A host of industry-led projects are currently underway to discover bisphenol A (BPA) alternatives for metal packaging – but a viable option is unlikely to reach the market for several years, said a leading US trade body in an exclusive interview with FoodProductionDaily.com.
Dr John Rost, chairman of the North American Metal Packaging Alliance (NAMPA), revealed that a huge amount of research has already been set in motion to find a universal substitute for the controversial chemical used in the epoxy linings of food and beverage cans.
“We are all working to find innovative alternative solutions and doing so in a highly competitive and demanding market environment,” he said.
Developments are being kept a closely-guarded secret, with companies seemingly intent on shunning partnerships in favour of solo projects.
“Individual companies are conducting their own research and development activities, independent of one another,” said Dr Rost. “I am not aware of any partnerships formed for the purpose of finding new coating formulations.”
But he said that no complete solution was on the horizon that could match BPA in terms of performance and safety.
“There is a great deal of research underway at this time, but the fact remains there is no readily available alternative to BPA for all the types of metal food and beverage packaging currently in use,” said Dr Rost.
He said he was unable to share information about the ongoing initiatives - either in terms of how many alternative substances were in the pipeline, their composition or progress on the road to commercialistion.
“Given the proprietary nature of each company’s individual research and development activities, information about types of materials being tested or their stage of development is not readily available,” said the NAMPA chairman.
‘Still years away’
Stringent development, testing and approval procedures means that it can be more than seven years from conception of a new coating until the time it is given the green light by federal authorities and finally reaches the market.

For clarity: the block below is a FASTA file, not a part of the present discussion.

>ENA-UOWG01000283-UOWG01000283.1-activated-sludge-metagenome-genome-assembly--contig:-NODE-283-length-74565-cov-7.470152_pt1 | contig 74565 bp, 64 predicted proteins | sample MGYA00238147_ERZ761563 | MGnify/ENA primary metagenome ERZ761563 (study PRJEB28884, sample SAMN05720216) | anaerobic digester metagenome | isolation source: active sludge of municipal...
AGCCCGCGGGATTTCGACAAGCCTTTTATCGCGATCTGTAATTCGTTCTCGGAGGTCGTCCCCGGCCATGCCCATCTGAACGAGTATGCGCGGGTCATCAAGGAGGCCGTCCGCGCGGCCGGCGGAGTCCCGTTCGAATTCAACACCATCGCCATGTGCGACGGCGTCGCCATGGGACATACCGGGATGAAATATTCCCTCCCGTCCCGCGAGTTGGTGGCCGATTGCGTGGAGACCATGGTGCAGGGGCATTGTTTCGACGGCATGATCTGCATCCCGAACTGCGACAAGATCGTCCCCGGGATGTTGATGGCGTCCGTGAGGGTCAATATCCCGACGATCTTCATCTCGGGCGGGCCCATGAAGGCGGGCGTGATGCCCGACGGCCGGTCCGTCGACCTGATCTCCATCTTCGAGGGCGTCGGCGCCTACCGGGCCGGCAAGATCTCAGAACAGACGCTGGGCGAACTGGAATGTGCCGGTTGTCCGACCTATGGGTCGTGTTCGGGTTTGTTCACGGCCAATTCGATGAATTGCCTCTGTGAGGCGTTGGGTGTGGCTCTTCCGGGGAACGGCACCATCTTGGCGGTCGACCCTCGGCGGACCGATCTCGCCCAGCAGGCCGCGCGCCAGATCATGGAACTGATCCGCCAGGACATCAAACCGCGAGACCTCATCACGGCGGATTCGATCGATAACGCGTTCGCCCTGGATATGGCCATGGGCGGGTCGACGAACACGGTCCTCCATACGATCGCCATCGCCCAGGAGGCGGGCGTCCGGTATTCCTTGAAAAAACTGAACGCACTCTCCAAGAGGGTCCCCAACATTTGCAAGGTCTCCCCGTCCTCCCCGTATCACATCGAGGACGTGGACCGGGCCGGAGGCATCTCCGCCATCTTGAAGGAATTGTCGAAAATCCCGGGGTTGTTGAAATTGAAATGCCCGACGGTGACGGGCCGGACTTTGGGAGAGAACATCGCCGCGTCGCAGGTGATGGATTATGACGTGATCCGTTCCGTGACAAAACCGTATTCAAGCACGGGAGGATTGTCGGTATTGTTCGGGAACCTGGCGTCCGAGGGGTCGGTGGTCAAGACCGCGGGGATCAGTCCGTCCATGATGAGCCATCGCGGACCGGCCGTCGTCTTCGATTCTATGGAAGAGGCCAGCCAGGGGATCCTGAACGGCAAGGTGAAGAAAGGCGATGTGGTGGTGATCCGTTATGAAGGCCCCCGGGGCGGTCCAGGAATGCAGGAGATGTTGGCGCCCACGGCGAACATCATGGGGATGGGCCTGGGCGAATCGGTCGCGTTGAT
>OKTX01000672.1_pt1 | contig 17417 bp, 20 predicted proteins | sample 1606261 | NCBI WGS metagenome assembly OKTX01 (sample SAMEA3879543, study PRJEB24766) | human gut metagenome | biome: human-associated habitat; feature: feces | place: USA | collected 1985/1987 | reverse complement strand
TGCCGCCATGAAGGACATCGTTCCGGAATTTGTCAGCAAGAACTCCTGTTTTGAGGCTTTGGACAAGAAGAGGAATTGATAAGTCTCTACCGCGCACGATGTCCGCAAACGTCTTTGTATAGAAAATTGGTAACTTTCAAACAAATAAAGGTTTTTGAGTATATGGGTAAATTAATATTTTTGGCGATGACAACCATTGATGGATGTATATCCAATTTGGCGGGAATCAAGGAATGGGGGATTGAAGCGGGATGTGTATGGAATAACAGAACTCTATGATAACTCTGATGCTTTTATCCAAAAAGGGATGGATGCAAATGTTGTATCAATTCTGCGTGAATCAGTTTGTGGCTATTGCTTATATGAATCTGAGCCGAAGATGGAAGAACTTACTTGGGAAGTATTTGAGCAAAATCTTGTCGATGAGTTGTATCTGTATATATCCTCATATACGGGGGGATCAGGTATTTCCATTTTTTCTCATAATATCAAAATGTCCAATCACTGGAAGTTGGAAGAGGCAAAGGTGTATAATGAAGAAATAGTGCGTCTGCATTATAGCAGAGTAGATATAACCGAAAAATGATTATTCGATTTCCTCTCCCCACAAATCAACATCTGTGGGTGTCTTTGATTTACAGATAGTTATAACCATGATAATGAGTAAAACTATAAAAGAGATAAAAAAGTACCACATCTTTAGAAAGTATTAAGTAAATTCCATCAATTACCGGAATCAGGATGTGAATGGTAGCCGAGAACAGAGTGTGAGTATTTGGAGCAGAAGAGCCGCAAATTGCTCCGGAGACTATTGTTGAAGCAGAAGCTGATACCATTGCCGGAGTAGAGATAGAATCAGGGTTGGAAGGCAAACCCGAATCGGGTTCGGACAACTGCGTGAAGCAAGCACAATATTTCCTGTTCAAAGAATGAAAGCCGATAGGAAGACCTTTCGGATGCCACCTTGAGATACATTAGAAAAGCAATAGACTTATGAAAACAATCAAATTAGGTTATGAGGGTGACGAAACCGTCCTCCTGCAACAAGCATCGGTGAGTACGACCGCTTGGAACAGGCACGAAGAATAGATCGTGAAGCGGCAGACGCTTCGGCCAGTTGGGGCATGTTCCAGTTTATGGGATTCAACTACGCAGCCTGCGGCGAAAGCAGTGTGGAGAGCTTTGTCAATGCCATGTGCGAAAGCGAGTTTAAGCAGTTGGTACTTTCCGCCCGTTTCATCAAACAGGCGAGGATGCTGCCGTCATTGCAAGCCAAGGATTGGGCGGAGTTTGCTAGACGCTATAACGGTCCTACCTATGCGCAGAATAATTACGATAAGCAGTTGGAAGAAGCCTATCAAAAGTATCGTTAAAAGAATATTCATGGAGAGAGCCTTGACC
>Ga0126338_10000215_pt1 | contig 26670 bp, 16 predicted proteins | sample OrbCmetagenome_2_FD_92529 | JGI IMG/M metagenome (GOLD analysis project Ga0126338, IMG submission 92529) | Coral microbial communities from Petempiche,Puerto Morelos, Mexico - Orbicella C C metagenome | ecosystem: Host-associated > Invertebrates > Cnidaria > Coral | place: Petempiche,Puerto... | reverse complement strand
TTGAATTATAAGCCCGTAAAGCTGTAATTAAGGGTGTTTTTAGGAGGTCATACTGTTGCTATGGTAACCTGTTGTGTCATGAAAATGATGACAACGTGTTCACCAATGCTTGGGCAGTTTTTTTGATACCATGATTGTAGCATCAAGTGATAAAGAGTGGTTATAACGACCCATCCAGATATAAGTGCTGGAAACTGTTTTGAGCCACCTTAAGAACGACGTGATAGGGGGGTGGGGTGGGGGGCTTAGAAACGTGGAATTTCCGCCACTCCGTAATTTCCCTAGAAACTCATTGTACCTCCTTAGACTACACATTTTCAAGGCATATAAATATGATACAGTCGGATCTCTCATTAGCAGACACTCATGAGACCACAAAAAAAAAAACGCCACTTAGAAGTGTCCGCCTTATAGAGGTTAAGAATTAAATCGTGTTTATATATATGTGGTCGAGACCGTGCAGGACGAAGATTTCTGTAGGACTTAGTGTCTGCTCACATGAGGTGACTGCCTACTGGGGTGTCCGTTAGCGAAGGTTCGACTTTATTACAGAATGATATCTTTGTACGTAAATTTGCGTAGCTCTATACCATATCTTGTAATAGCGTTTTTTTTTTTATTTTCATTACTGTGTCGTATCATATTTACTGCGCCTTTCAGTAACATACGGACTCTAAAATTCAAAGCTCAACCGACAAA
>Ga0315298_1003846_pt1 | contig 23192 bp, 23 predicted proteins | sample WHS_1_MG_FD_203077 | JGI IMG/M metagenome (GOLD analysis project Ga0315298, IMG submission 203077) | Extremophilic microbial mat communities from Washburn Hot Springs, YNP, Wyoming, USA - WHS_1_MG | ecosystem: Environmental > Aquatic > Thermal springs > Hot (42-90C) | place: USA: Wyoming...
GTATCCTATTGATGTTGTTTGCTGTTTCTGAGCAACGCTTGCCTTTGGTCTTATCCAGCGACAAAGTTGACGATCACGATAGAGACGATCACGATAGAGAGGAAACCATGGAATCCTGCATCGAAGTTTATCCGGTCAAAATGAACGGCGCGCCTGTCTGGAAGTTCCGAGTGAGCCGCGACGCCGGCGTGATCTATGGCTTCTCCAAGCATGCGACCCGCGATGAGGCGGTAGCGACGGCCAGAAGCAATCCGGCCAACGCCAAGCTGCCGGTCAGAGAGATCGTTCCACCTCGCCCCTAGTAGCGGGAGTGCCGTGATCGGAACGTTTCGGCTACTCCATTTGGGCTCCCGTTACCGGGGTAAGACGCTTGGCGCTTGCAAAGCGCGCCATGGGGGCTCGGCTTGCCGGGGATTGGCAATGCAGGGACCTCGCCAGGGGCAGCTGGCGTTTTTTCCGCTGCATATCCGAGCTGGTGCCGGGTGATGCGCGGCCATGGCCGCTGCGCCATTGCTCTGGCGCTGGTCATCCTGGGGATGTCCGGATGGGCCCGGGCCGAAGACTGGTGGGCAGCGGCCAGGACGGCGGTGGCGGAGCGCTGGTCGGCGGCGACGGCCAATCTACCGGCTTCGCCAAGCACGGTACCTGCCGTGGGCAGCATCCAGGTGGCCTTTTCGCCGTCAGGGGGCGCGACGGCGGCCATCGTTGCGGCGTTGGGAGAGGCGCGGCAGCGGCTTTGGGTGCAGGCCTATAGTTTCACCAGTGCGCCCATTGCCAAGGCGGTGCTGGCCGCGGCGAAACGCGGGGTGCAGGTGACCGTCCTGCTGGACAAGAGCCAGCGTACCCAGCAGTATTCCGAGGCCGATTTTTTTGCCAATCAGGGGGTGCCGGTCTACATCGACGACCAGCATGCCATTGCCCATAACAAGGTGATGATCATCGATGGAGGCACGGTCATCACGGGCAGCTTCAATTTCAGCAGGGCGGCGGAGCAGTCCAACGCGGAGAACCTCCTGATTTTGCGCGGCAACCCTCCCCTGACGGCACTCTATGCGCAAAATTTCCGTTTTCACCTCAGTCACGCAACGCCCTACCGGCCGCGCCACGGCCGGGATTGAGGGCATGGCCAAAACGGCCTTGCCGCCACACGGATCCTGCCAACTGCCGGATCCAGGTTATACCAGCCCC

“The breakdown of that time period includes approximately one to three years focused on coating development; approximately two and a half years for application trials and pack testing; and another six months to two years for commercialization,” he explained. “Although many coatings developments are well under way, a full market conversion is still years away.”
What else is out there?
He said that while any breakthrough BPA alternative may not be available in the near future, the only other option for manufacturers are coatings that have already been approved by the US Food and Drug Administration (FDA). There are currently four generally recognised alternatives including vinyl, acrylic, polyester and oleoresins, he said.
“While each offers some of the needed characteristics for use as an interior can coating, none of them meet all the performance and safety characteristics currently met by BPA-based epoxy resins and therefore have far more limited manufacturing flexibility,” said Dr Rost.
Asked about the economic viability of current and developing alternatives, he said this depended on a number of factors – including the type of can and products to be packaged.
But he warned: “The true economic impact will likely be felt from an increase in food costs stemming from the decreased shelf life of food products whose expiration period is shorter as the result of new coatings materials”.